Spectator-Friendly Spills Abound On Tight, Tough Indoor Racing Circuit.
Hi, Wheel! (All photos for this piece are courtesy of Liz Seabrook.)
The Brooks England team was visible at the The London Bike Show earlier this month in various capacities. Aside from manning our own stand for the duration of the event, we were also on board with our good friends from the IG London Nocturne who were hosting a series of races over the weekend.
For the past few years we have been enthusiastic sponsors of one of the Nocturne’s most popular spectacles, The Brooks Penny Farthing Race. Smithfield Market is a superb outdoor location for the event which attracts thousands of visitors each summer, and we were delighted to answer the call again upon being informed that an indoor track had been constructed for a Nocturne racing event at the London Bike Show.
The roster of events mirrored that of recent Nocturne instalments, with Brompton enthusiasts, Juveniles, and Elite teams taking to the track in search of glory.
The tight corners and fast surface of the course caused predictable challenges for racers in all categories, but perhaps most obviously for those straddling antique machinery with a tendency towards wobbliness at the best of times. And no conventional brakes.
After an opening five laps, our Penny Farthing riders had twenty minutes to clock up as many more laps as possible in a race where the big keys to success are moving along at a good clip while managing to avoid any big crashes.
It was Richard Thoday who was ultimately proved to have the best mix of speed, luck and carefulness.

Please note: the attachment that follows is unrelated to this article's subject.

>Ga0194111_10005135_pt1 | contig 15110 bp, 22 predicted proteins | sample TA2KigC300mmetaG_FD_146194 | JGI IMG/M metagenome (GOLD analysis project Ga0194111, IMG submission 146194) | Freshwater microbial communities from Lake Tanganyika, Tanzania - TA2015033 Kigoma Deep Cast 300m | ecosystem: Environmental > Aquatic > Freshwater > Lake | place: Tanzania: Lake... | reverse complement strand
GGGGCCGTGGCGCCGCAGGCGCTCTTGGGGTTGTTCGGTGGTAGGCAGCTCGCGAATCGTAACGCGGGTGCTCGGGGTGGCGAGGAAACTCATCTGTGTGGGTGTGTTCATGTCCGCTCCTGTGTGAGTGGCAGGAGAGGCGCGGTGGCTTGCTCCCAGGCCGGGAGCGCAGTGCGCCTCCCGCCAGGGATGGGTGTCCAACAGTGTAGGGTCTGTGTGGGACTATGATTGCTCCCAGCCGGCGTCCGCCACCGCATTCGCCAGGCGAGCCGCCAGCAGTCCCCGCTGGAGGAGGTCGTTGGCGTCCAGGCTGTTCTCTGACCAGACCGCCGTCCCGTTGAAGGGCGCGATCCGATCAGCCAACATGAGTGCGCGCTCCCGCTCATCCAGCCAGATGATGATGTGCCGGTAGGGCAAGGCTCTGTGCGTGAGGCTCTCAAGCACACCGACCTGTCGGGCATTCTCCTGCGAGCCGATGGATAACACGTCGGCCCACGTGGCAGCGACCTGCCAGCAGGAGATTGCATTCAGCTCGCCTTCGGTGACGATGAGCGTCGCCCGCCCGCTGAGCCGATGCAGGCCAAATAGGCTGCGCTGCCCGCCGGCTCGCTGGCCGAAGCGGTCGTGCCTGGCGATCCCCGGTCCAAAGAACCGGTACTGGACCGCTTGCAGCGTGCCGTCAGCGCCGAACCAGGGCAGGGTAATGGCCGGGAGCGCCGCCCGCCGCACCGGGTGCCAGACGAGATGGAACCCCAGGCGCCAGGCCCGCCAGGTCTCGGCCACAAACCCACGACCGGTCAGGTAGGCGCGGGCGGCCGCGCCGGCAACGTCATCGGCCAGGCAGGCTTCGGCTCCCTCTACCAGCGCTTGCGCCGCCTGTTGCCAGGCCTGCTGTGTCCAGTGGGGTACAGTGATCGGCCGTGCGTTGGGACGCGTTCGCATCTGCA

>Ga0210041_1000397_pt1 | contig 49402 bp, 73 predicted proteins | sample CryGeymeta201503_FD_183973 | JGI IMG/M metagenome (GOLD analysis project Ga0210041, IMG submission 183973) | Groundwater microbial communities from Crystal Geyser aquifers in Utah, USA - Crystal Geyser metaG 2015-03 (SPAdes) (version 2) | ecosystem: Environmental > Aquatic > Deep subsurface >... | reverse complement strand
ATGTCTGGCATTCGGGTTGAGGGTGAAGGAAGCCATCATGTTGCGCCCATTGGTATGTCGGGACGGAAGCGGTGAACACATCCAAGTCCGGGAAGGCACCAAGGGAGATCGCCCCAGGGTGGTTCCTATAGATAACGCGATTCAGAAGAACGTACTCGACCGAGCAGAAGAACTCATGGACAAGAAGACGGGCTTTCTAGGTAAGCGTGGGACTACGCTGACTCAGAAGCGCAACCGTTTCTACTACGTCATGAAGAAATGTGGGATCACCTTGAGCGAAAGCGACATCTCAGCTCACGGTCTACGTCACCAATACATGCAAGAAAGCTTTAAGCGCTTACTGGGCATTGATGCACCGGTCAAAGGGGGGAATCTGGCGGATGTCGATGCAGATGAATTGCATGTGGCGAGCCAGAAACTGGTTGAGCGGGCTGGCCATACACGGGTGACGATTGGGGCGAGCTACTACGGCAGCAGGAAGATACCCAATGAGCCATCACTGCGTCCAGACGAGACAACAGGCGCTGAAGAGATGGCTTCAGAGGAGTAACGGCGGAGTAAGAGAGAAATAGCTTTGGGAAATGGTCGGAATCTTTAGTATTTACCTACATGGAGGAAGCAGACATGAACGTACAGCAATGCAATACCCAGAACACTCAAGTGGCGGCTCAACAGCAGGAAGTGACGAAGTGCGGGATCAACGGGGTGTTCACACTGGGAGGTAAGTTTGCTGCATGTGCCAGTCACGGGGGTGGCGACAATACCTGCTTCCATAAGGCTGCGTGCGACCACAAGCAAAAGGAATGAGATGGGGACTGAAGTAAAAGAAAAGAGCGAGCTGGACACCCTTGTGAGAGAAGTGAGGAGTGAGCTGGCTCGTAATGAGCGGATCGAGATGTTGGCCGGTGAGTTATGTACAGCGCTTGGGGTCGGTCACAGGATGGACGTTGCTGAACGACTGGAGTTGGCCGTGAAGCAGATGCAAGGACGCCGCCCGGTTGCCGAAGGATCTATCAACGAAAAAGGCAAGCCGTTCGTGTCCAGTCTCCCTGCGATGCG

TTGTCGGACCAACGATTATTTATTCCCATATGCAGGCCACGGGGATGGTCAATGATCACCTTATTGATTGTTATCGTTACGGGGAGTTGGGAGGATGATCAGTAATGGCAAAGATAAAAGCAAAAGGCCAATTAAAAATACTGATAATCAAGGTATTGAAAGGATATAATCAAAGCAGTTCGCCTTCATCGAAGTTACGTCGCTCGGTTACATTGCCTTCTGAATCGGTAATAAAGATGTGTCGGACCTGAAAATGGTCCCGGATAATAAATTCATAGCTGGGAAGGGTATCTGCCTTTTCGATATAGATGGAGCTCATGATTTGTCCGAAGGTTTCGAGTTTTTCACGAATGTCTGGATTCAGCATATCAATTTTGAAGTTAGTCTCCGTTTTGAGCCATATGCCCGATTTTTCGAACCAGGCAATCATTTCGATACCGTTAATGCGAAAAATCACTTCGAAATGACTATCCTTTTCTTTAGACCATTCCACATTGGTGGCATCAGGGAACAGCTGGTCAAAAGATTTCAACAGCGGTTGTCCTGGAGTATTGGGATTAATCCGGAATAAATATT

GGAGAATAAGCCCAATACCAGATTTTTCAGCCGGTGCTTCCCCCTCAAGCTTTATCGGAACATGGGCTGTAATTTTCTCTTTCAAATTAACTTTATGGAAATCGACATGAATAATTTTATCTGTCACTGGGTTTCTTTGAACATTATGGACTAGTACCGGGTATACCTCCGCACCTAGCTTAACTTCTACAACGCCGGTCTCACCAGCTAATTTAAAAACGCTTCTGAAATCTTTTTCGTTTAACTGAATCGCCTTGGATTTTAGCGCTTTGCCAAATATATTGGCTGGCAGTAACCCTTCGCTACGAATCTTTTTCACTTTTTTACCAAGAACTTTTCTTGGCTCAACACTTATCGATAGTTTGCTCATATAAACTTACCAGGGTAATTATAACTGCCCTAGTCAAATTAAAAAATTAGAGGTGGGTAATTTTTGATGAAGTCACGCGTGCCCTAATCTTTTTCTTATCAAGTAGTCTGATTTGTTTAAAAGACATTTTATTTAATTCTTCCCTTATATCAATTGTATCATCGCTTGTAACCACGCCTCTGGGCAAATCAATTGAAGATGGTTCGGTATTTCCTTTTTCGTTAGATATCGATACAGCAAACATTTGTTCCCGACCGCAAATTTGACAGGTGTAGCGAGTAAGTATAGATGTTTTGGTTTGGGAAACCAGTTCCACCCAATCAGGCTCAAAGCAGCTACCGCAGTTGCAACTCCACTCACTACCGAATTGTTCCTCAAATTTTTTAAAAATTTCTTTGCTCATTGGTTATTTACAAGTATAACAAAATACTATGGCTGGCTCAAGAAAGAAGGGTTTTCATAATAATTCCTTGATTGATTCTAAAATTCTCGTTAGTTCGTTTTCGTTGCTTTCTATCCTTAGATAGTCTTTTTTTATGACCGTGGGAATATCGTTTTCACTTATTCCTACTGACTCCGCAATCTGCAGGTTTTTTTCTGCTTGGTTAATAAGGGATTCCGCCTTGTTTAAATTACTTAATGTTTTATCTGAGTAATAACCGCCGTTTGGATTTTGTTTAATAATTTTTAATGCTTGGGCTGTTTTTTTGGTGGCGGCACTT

About ten minutes in, he found himself one half of what looked like a two-man race for victory with Joff Summerfield, and when Summerfield became unluckily involved in a nasty three man pile-up which catapulted him from his saddle, bookmakers trackside immediately shortened Thoday’s price to a prohibitive 1/33.
Sportingly (and worryingly for the bookies), Richard did slow up to establish whether Summerfield might be in a position to continue racing, but closer inspection of the bike revealed damage that required more than just a quck blitz of cable ties and gaffer tape to set right.
Frenchman Alexandre Voisine who had made the trip from across the Channel thus found himself in second, and managed to hold this position till the finish, with Peter Semler rounding out our podium. All in all, the series of race events proved a fine diversion to the main business of the London Bike Show. We look forward to being of assistance again next year.
And in the nearer future this coming June, it will be interesting to see if Peter, Alex and Richard have maintained their strong form when we take things outdoors again for more High Wheeled Mayhem during the 2013 London Nocturne at Smithfield.